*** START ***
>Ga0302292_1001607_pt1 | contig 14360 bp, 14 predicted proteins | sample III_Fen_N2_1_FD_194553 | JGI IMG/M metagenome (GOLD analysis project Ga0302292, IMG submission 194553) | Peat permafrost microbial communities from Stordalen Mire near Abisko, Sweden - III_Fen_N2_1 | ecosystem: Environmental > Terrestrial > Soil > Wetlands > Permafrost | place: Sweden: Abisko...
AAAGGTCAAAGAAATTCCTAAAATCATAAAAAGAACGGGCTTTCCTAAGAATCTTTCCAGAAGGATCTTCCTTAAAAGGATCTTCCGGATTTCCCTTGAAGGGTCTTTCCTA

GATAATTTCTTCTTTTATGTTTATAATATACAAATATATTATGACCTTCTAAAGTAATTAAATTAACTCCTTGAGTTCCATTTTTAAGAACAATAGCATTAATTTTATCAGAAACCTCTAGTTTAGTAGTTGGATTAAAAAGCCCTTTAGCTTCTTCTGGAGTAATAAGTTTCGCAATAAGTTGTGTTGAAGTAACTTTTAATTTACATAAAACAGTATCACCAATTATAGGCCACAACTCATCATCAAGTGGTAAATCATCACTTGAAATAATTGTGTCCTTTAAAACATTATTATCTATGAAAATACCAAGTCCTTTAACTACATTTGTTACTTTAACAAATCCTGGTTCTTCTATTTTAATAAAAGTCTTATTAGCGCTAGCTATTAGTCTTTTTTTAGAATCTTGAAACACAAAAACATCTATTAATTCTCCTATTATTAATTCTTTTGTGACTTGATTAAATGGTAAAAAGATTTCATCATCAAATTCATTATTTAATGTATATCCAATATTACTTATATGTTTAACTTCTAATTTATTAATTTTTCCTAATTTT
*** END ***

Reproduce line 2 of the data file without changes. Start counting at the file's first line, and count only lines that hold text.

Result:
AAAGGTCAAAGAAATTCCTAAAATCATAAAAAGAACGGGCTTTCCTAAGAATCTTTCCAGAAGGATCTTCCTTAAAAGGATCTTCCGGATTTCCCTTGAAGGGTCTTTCCTA